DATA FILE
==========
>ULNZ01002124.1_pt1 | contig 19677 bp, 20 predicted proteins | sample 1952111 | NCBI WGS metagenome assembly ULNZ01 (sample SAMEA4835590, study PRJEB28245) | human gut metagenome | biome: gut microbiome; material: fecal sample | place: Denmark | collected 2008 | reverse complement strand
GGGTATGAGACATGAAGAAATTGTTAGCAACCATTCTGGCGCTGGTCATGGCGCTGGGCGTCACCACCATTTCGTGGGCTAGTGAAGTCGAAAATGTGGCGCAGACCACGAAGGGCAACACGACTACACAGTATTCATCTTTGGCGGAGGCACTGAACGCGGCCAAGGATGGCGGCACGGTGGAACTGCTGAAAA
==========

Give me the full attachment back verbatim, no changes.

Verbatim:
>ULNZ01002124.1_pt1 | contig 19677 bp, 20 predicted proteins | sample 1952111 | NCBI WGS metagenome assembly ULNZ01 (sample SAMEA4835590, study PRJEB28245) | human gut metagenome | biome: gut microbiome; material: fecal sample | place: Denmark | collected 2008 | reverse complement strand
GGGTATGAGACATGAAGAAATTGTTAGCAACCATTCTGGCGCTGGTCATGGCGCTGGGCGTCACCACCATTTCGTGGGCTAGTGAAGTCGAAAATGTGGCGCAGACCACGAAGGGCAACACGACTACACAGTATTCATCTTTGGCGGAGGCACTGAACGCGGCCAAGGATGGCGGCACGGTGGAACTGCTGAAAA